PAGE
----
Soon, the housing market may be as simple as trading stocks. We have talked about artificial intelligence in our blog before, but recently, AI has been making a massive change in the housing market that may revolutionize the way houses are bought and sold. As different business models of home-trading companies, sometimes called “iBuyers” have been collecting lots of attention by shaking the foundation of the housing market, information technology has set its sights on an industry where “paperwork is still done on paper, and where customers are often steered among professionals scratching each other’s backs.” Zillow, a company that has continued to revolutionize the real estate market, has started their own iBuying division, buying and selling homes, all online. Zillow executives have begun to see the listing price as a machine learning exercise. Furthermore, Zillow has access to incredible amounts of information about demand, gleaned from 180 million unique website visitors each month. How much of what comes next comes down to algorithms? For now, the onslaught of machine learning in the housing market continues unabated. 10.24.19


Many Americans have found a love for the streaming service Netflix. While this love blossomed, it became a popular investment for the amateur trader. Although its price has risen significantly since its founding, Netflix is still a company that you may want to investigate a little deeper before purchasing stock. Netflix is projecting revenue of $5.25 billion, up 31.3% from a year ago, with earnings per share of $1.04. That would be 26% growth in the second quarter. Despite the upward trend in revenue, the company added 2.7 million new subscribers, well short of its previous guidance for 5 million.

Guggenheim analyst Michael Morris notes that investors are especially focused on membership trends after last quarter’s miss. Morris wrote in a report that some third-party services that track app downloads suggest another potential miss this quarter, adding some recent pressure to the stock. That said, he maintains a Buy rating, and adds that his own survey data suggests members trends are consistent with guidance. 10.14.19

The Future of Tesla and the Electric Car

Many of our clients have taken an interest in the electric car company, Tesla.  This week, opinion writer Vitaliy Katsenelson wrote about the future of Tesla and the future of the electric car industry. As more and more tech companies invest billions into larger and faster-charging batteries, the industry will evolve tremendously. According to Vitaliy, “Tesla doesn’t own the battery-cell technology that goes into its batteries; that belongs to its partner, Japanese conglomerate Panasonic.” The battery is a key technology for Tesla, but at the moment Panasonic is in control of a big part of it. Just as Apple chose to bring development of the CPU that powers its iPhone in-house, Tesla may eventually increase its control over its battery technology. While in the short run battery technology is going to be an important differentiating factor, in the long run the EV battery will likely become a commodity and the differentiating factors will be in software and self-driving capability.  10.08.19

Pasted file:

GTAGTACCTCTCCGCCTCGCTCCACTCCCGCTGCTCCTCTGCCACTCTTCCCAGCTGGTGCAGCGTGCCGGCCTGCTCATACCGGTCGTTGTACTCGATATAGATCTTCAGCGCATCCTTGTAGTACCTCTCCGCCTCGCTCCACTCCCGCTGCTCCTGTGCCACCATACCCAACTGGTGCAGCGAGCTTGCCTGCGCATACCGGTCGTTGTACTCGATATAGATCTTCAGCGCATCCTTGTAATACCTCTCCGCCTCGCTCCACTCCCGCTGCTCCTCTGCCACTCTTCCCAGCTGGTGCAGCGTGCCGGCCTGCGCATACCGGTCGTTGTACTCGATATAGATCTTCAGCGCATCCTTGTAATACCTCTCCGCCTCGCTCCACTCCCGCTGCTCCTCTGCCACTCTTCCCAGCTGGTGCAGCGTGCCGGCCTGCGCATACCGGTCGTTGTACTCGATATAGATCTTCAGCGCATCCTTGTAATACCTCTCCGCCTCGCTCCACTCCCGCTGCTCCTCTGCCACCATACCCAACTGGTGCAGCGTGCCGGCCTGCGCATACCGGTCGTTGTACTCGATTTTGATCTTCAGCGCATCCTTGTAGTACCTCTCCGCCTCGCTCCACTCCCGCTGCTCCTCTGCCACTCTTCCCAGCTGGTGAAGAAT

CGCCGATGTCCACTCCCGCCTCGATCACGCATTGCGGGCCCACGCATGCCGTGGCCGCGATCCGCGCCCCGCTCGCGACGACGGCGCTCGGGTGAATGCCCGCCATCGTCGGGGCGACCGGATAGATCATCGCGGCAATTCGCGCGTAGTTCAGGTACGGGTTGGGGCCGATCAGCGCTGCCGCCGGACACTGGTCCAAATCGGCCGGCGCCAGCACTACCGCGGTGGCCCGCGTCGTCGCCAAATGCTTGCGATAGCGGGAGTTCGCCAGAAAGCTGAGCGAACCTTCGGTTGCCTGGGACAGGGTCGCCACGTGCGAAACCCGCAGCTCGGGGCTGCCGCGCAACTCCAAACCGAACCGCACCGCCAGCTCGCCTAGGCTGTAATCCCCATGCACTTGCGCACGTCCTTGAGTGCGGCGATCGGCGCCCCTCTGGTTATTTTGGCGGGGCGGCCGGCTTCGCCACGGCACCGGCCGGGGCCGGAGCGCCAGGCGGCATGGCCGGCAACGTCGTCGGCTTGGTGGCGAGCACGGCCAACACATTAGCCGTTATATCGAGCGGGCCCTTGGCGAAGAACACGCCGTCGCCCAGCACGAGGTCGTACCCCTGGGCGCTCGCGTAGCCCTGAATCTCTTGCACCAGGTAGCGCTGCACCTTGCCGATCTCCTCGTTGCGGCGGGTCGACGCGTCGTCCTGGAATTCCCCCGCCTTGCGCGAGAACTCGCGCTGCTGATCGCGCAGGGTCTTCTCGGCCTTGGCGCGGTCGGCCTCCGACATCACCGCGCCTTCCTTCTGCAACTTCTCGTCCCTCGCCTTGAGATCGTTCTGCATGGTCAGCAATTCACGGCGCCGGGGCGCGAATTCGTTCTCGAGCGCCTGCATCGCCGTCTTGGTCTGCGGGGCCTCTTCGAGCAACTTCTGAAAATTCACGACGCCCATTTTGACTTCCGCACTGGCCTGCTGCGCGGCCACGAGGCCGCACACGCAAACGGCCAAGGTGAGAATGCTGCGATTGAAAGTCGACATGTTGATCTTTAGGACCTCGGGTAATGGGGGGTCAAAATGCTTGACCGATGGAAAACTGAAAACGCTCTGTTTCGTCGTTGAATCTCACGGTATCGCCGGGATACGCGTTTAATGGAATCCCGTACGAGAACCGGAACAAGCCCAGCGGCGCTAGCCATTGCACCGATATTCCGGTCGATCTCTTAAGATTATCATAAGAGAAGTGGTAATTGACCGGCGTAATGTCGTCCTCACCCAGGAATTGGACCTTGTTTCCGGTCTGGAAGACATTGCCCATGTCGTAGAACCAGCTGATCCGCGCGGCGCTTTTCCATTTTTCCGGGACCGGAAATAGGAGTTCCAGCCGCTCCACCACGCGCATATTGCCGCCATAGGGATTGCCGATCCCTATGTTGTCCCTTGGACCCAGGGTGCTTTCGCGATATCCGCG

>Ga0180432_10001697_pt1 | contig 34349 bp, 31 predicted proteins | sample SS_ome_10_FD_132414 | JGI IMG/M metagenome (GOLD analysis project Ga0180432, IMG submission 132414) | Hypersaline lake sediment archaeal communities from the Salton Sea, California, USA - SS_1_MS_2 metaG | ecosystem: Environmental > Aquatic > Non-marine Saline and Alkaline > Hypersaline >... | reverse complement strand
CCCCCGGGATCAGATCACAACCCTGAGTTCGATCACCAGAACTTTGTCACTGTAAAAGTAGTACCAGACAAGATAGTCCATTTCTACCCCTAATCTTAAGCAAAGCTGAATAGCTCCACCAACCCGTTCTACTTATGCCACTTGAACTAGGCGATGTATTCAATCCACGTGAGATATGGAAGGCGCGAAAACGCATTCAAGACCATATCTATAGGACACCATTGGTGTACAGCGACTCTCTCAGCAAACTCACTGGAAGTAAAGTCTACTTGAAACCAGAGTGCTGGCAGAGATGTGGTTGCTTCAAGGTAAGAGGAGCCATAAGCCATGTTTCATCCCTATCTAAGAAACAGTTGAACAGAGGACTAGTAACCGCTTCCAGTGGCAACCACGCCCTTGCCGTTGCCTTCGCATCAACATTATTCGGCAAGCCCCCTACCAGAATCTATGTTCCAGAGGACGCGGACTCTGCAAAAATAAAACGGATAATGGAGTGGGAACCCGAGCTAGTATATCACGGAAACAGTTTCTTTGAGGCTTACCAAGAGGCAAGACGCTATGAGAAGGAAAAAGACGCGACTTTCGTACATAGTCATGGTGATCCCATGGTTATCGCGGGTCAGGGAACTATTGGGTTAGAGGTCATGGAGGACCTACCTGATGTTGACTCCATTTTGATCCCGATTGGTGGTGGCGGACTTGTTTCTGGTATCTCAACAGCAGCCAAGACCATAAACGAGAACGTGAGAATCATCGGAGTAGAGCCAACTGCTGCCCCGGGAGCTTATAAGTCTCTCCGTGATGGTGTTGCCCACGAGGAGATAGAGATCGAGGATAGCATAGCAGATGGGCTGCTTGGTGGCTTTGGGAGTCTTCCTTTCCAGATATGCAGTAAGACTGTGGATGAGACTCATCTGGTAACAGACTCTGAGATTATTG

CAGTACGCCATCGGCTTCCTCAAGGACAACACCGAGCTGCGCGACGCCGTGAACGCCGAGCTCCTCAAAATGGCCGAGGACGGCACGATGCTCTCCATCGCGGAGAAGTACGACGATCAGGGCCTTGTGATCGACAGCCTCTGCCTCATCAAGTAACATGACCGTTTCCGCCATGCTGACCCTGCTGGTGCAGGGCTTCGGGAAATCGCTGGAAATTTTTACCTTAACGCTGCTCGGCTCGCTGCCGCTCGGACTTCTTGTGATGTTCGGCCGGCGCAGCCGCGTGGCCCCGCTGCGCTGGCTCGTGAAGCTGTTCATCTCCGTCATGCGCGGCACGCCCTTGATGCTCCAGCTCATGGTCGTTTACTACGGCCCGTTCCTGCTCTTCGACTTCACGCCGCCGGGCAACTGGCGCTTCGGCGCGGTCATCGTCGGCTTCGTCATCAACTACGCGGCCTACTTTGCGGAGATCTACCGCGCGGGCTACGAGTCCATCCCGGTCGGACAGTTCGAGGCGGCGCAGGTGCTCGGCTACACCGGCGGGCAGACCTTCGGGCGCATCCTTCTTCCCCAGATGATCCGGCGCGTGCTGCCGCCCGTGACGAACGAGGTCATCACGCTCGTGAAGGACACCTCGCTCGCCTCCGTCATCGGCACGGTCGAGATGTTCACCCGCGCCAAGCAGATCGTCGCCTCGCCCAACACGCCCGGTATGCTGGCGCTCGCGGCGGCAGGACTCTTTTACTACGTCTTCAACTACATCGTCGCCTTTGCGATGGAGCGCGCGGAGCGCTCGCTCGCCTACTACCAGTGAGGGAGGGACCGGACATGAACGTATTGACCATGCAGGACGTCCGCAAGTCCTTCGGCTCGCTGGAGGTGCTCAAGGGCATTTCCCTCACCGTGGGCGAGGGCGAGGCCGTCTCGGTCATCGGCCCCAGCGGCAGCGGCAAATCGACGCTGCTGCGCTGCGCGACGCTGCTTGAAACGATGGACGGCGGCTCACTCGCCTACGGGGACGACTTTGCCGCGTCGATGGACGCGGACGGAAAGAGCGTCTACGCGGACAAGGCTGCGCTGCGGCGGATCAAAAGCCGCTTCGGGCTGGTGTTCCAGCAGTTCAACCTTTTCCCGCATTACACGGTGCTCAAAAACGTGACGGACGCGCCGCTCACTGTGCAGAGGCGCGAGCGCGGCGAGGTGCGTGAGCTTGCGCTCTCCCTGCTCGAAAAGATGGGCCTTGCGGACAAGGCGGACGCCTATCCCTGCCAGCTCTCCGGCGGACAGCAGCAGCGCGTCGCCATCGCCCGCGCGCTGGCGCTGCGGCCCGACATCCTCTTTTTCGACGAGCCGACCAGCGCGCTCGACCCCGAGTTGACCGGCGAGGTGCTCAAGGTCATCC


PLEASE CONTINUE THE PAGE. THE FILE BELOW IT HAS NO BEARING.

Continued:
Can’t Take the Robo-Calls Anymore?

I’ll bet at some point last night many of our clients got a robo or spam call. Maybe perhaps when they were watching TV or putting the kids to bed. In this article, Paul Brandus, a columnist for, lists many of the ways to eliminate these pesky calls from your day-to-day life. His varied solutions range from fun ones to more legitimate ways to block these calls. For example, one of his ways to fight back is by simply turning the tables by saying something along the lines of “Hi, thanks for calling the Internal Revenue Service, please hold.” Another way, albeit more serious, he suggests to deal with these calls is by buying a landline with blocking capabilities. 09.23.19

Make your retirement savings last forever

Many clients have expressed concerns about their own spending. Some new research out of Spain, discussed by Market Watch’s Mark Hulbert, proposes that maybe it’s not your spending, but rather your withdrawal rate. Within this new article, Hulbert discusses the possibility of changing withdrawal rate with the flows in the market; to put it simply, if the economy is in a worse spot than the year before, withdraw less than that year. When the economy starts to perform well again, that money you saved will gain in value. You may find this reduction to be intolerable, but keep in mind the gain in future withdrawals when your savings are ahead of schedule. The even broader implication is that the world is profoundly uncertain, and no amount of good planning can possibly deal with eventuality. So it behooves all of us to plan for flexibility. 09.16.19